Invisible substance abuse

As a parent with my own checkered past with drug experimentation, I now and then worry about the issue of drug abuse and how I need to be handling it with my kids. I certainly don’t want them to be afraid and paranoid, but I want them to be afraid enough — to realize that right now, with our current social and legal climate, drug use (casual or not) is not going to lead them into good friendships or uplifting behaviors. Since I don’t know how early is too early to be talking about drugs, Steph and I have followed a policy of being very open and honest with our kids. We take advantage of opportunities that come our way to have conversations with the kids, so they’re used to talking to us about all sorts of things. If my kids are ever dumb enough to go to a party and get smashed, I want them to be more afraid of trying to drive home or hide it than they are of calling me to come get them.

That’s why this article on the dangers of inhalant abuse hit me like a ten-foot pole. Cans of Dust-Off (or generic equivalent)? I know them well; they’re in my house, since I have more than once in the past opened up a computer and dusted it out.

Wherever you are on the drug legalization spectrum, you owe it to yourself and those around you to be watching for signs of this kind of “invisible” substance abuse. No one should ever be taking any substance unless they are fully aware of the risks and dangers, and I don’t care how strongly you value individual freedoms. The “right” to do drugs (if there is such a thing, and while I don’t personally think there is, I find it difficult to square that with alcohol and tobacco — or even caffeine — so there you go) must be predicated on informed, intelligent consent if it is to be a freedom that is in any way meaningful. Come to think of it, that’s probably true of most freedoms, but that’s a rant for another day.

3 Comments

  1. http://

    You and I disagree on this point; I think that as long as people are not causing direct harm to others, they should be able to take whatever they want. I would be very, very happy if the government legalized *and regulated* all currently illegal drugs, requiring prescriptions for the truly dangerous ones (as we do now with morphine and other opiates) and with honest labeling on every package. Hell, if the government would just untie doctors’ hands, we’d probably learn that some of these “dangerous substances” (psilocybin and THC, I’m looking at you) can have beneficial effects with very little possibility of injury. (From the drug itself; don’t go out driving a forklift while you’re shrooming, you nimrod.)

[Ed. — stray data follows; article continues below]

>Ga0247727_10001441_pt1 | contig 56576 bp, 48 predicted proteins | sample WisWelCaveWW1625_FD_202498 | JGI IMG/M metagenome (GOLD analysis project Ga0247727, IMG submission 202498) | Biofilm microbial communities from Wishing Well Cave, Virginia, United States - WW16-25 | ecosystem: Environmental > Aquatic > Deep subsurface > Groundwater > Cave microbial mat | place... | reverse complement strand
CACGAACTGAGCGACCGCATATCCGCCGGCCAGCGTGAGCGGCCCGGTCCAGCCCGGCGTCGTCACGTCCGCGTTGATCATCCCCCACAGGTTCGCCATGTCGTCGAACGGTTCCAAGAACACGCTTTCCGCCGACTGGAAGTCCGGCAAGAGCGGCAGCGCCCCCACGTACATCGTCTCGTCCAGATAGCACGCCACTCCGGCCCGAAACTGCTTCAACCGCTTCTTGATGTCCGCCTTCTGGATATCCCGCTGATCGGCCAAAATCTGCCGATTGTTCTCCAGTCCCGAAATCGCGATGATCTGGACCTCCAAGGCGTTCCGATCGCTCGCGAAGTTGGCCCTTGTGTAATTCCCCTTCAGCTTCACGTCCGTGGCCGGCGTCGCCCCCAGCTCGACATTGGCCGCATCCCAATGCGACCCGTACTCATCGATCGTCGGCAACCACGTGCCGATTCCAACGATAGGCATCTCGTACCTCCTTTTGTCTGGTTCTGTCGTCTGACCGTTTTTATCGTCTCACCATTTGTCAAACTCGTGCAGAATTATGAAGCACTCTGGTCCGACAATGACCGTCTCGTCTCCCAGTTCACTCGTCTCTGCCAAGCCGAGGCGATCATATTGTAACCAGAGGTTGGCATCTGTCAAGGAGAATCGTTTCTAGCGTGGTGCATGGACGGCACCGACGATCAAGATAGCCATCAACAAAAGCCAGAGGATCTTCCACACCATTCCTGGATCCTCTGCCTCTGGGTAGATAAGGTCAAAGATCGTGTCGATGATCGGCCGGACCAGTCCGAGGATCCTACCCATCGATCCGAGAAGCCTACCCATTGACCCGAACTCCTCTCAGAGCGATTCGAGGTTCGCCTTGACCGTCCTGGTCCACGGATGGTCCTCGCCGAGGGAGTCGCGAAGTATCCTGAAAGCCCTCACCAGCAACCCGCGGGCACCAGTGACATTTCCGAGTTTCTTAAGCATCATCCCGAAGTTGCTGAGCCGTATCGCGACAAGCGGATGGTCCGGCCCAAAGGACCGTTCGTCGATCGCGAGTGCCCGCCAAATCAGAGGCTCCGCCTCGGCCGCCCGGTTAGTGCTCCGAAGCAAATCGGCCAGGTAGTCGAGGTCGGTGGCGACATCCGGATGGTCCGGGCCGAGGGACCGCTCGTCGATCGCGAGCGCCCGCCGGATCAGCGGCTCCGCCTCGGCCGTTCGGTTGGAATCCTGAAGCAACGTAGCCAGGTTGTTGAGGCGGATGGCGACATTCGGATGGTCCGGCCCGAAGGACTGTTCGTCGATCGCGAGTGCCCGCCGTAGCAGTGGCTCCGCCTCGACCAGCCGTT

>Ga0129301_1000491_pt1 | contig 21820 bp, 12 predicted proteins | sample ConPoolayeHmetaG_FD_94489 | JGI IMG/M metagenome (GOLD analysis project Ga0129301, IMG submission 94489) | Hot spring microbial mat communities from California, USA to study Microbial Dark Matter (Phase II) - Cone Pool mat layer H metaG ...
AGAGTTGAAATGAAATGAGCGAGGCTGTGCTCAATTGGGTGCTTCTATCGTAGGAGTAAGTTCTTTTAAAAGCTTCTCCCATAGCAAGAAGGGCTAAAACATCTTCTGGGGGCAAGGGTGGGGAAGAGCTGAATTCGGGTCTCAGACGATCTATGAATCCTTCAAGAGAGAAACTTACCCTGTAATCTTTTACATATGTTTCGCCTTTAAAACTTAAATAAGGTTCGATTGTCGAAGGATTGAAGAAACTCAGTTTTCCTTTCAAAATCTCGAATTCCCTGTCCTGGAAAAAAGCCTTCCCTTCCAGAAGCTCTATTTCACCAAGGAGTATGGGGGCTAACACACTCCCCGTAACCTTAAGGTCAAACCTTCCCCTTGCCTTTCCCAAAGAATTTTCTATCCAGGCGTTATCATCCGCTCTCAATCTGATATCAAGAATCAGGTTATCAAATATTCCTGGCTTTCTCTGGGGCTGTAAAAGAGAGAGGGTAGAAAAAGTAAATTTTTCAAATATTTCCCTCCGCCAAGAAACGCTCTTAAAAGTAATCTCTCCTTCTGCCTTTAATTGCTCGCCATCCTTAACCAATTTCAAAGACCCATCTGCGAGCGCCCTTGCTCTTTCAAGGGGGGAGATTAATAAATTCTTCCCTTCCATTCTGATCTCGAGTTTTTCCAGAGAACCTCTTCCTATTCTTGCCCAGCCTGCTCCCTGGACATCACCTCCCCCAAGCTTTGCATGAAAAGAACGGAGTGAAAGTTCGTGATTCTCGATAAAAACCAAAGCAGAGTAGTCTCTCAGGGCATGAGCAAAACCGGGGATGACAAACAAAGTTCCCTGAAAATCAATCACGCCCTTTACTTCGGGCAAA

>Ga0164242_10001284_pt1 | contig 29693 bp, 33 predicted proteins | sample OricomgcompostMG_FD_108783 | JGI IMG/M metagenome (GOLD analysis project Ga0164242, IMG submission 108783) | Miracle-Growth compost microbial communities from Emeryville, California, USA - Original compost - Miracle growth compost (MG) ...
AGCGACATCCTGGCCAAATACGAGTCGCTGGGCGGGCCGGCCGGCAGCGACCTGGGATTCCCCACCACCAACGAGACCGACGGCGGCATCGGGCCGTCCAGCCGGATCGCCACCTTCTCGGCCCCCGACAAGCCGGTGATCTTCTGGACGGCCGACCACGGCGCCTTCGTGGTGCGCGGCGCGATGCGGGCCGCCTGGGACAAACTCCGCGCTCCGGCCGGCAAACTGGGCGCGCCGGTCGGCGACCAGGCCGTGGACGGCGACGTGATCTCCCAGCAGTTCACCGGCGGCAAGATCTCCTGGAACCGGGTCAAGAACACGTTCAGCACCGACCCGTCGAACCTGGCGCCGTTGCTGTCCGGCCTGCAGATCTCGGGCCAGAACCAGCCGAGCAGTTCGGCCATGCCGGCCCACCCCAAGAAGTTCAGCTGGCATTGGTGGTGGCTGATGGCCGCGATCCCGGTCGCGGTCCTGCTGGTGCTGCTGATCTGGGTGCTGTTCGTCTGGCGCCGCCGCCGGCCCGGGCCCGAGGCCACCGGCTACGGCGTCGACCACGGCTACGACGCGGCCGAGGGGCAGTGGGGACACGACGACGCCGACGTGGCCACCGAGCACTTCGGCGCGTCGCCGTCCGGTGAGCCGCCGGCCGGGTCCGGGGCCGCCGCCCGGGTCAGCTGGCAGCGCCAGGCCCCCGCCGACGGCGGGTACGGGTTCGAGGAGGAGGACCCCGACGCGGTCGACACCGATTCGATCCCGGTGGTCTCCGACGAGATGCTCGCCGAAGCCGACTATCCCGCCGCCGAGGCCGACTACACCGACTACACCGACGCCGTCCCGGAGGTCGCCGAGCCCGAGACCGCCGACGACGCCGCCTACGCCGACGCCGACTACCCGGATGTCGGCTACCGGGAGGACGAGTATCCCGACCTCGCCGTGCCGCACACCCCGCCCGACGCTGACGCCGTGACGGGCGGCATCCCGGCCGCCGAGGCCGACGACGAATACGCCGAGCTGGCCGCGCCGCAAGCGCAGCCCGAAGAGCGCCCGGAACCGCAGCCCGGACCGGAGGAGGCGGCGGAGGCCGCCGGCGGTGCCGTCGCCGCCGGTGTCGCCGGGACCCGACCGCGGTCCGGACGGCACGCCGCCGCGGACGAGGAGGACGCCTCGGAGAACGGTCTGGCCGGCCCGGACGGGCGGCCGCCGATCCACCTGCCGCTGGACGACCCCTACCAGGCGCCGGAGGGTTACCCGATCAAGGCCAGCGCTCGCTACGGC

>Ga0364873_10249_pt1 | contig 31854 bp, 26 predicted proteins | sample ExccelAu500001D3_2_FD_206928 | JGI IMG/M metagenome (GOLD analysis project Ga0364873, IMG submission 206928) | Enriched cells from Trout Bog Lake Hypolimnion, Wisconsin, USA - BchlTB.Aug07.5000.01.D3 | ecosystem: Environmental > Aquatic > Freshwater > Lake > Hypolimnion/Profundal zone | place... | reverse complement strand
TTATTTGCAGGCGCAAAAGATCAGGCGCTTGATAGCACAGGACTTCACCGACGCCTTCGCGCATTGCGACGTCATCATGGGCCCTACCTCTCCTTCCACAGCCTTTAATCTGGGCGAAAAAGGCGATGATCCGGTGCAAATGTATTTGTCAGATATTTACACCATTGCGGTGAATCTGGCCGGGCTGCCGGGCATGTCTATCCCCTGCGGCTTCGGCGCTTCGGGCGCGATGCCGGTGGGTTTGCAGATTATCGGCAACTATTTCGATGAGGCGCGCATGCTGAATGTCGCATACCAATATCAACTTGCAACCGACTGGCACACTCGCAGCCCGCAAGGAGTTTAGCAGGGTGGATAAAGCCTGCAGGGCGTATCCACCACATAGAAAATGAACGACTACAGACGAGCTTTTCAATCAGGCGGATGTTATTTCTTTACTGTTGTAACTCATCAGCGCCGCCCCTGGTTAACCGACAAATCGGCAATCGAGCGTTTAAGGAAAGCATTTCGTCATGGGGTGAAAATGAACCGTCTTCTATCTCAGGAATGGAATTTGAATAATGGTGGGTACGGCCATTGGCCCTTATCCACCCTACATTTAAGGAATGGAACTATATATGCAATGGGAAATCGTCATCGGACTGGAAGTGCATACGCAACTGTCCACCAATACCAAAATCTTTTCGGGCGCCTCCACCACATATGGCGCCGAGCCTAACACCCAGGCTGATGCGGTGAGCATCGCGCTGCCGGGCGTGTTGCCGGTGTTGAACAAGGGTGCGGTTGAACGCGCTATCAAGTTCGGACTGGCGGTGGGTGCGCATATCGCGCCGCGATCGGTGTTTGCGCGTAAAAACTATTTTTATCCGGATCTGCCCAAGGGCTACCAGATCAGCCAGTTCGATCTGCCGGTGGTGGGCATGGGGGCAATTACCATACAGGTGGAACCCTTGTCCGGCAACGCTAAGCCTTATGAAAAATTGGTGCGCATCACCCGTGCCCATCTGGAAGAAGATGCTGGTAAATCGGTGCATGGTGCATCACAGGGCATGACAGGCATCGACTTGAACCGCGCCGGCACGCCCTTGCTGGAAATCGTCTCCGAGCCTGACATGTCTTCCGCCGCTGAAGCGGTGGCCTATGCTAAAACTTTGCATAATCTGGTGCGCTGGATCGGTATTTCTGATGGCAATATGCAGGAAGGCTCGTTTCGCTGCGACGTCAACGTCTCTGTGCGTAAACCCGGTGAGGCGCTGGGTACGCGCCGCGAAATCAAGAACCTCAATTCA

Now, that little phrase “direct harm” I so casually threw out above. I’m willing to be quite liberal in my interpretation of it — certainly, violence and theft are direct harm, but so is neglect, endangerment, and a host of other nasties with which any family member of an alcoholic is intimately familiar. In extreme cases, we remove the drug abuser from the home or remove the family from the drug abuser, just as we (ideally) do now with those who surround alcoholics.

    Obviously, this would cost money and be a disruptive transition. I haven’t done research, but I figure between eliminating the costs of feeding and housing those whose only crime was possessing or using illegal substances and drastically lowering the costs of law enforcement, we’ll find the money if we can find the will to use it. (Another benefit: customs inspectors, freed of the need to search for drugs, can spend their time searching for bombs and weapons, which would make me feel a LOT better about our porous borders.)

    I don’t claim that this solution is ideal, but the illegality of drugs is directly or indirectly responsible for a legion of problems with our current society, starting with near-universal hypocrisy in our attitude about drugs and those who use them — and it hasn’t had any appreciable effect on their availability. It’s time we tried something else.

  2. Devin

    You and I disagree on this point; I think that as long as people are not causing direct harm to others, they should be able to take whatever they want.

    I don’t think that I really stated my position on this point; I deliberately shied away from my position because, in my experience, drug legalization is one of the those topics that immediately causes complete polarization when it’s brought up. There just isn’t much middle ground — and while I’m certainly willing to be controversial and stake out a position, on my blog I’ll do it on the topics I feel passionate about.

    My point was not towards the legal aspects of substance (ab)use but rather to the pragmatic, and here I’m happy to be controversial: if you recreationally take substances without knowing how they will affect you, you’re an idiot. Notice I don’t say whether you’re right or wrong to do so, just that you’re an idiot. Unfortuantely, freedom also means the freedom to be an idiot.

  3. http://

    No argument that anyone who ingests, injects, inhales, or absorbs through a mucous membrane anything without being sure of the effects is not being a responsible user of his own body. Doubly so when not only are you unsure of the effects but even the provenance of said substance.

Add to the legend